# Large Increase in Naive Bayes Accuracy results in decrease precision?

I am trying to classify (37 possible classes) a dataset that has 9 features and 900,000 occurrences. I have tried a couple different algorithms but the one that gave the lowest logarithmic loss was the naive bayes with 5.4.

The accuracy of this same naive bayes was 7% so I knew there was room for improvement.

After adding a new feature and that went through 2 different feature selection (chi2, and elasticnet) I was able to get the accuracy up to 23% but log loss score increased to 6.2?

How was such a large increase in accuracy accompanies by a decrease in the models precision?

• Do you actually mean that the model was accurate only 7% of the time and then improved to being accurate only 23% of the time? Is this a binary or multiclass problem? – jld Jun 23 '15 at 21:44
• @Chaconne yes that is what I mean and it is a multiclass problem. – grasshopper Jun 23 '15 at 21:57

Naive Bayes tries to learn how to approximate $P(\textrm{class } | \textrm{ data})$ from your training data. To classify new data, the algorithm takes each example and computes $P(\textrm{class}=c\ | \textrm{ data})$ for each possible class $c$. We label each test example with the $c$ that maximizes that probability.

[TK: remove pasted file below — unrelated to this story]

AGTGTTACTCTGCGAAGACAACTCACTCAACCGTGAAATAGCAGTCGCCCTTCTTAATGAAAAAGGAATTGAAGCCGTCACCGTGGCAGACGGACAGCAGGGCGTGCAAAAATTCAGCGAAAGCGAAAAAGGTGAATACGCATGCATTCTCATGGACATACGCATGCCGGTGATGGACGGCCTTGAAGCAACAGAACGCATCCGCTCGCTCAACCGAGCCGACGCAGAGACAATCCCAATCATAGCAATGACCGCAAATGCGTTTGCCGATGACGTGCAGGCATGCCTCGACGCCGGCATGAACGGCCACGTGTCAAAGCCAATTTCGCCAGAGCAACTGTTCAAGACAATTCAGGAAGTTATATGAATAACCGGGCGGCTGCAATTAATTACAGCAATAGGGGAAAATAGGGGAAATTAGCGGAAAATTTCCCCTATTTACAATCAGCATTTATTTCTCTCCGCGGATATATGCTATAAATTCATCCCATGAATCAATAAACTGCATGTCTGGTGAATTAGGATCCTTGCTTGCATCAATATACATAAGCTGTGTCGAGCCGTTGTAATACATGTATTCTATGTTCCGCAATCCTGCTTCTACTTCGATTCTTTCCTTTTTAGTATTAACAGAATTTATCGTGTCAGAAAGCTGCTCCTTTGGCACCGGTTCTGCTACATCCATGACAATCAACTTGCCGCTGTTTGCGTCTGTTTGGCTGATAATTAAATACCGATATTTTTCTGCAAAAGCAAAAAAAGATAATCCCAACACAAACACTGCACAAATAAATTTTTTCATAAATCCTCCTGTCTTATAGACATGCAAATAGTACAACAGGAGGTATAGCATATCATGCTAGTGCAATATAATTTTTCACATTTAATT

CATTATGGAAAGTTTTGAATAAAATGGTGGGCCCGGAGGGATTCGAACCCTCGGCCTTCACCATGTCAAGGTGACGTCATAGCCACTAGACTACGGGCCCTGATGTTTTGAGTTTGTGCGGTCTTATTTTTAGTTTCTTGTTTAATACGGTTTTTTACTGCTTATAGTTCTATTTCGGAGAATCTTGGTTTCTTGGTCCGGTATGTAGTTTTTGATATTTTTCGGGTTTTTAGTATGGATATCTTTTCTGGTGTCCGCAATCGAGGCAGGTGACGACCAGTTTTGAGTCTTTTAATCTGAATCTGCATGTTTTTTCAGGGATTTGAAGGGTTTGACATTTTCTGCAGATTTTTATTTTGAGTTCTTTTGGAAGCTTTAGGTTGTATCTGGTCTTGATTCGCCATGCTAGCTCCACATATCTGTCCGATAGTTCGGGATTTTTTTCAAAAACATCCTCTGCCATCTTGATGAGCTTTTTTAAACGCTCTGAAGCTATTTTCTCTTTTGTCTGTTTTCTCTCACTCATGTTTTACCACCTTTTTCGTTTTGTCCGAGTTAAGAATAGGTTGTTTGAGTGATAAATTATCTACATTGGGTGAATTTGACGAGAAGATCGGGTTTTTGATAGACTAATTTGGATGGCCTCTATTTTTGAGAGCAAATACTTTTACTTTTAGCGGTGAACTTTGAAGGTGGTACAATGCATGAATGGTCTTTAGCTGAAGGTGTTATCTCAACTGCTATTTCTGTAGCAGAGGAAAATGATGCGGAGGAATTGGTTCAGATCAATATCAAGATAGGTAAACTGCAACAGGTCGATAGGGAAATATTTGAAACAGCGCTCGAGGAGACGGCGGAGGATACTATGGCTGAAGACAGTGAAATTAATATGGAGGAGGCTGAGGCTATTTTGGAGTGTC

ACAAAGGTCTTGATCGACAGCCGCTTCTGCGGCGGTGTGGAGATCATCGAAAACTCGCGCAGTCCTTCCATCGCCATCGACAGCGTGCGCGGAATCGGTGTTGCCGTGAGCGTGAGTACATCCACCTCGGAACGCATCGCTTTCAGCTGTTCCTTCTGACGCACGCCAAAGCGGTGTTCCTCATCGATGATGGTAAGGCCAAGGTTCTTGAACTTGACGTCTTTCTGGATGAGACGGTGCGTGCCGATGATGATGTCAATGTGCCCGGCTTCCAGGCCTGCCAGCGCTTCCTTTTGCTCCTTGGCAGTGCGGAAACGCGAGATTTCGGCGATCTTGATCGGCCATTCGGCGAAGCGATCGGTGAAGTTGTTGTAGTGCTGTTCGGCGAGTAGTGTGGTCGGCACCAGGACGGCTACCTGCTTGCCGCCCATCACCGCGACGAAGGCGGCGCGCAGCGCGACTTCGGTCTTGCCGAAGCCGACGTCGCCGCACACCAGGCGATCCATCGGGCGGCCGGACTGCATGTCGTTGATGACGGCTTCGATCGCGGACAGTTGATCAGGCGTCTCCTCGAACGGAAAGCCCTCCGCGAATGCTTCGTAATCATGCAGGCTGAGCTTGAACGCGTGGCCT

The accuracy metric only concerns itself with final classification output. For each example in the test set, you get a 1 if the largest $c$ is the correct class, and a zero otherwise. Average these values together and you'll get an accuracy measurement. In other words, accuracy is 0/1 loss, scaled into a percentage. Log-loss, however, considers the probability $P(\textrm{class}=c\ | \textrm{ data})$ directly. It's essentially the sum of the negative log-likelihoods of the true classes given your model. Kaggle defines it slightly differently, but in either case, the actual probabilities matter, not just which class's probability is the largest.
Here's an example. Suppose your first model is stupid but noncommittal. For 9 examples, it estimates $P(\textrm{true class})=0.45$ and $P(\textrm{other}) =0.55$, while it does the opposite for one example. This yields an accuracy of 10% and a log-loss of $\frac{1}{10}\big(9\log(0.45) + 1\log(0.55)\big) = 0.78$.
The second model is better but also more decisive, even when it's wrong. Suppose it calculates $P(\textrm{true class})=0.9$ for two examples, and $P(\textrm{true class})=0.1$ for the remaining eight. This classifier has an accuracy of 20%, but a log-loss of 1.8, which mimics your situation exactly.